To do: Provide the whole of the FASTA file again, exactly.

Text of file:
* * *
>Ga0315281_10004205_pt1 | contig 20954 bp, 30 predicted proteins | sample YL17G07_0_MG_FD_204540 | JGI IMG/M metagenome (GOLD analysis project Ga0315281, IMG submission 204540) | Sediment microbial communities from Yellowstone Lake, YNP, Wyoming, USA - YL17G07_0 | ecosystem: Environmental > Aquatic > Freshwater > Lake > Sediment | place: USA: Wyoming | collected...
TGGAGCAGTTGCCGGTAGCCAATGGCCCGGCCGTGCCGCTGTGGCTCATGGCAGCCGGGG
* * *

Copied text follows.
>Ga0315281_10004205_pt1 | contig 20954 bp, 30 predicted proteins | sample YL17G07_0_MG_FD_204540 | JGI IMG/M metagenome (GOLD analysis project Ga0315281, IMG submission 204540) | Sediment microbial communities from Yellowstone Lake, YNP, Wyoming, USA - YL17G07_0 | ecosystem: Environmental > Aquatic > Freshwater > Lake > Sediment | place: USA: Wyoming | collected...
TGGAGCAGTTGCCGGTAGCCAATGGCCCGGCCGTGCCGCTGTGGCTCATGGCAGCCGGGG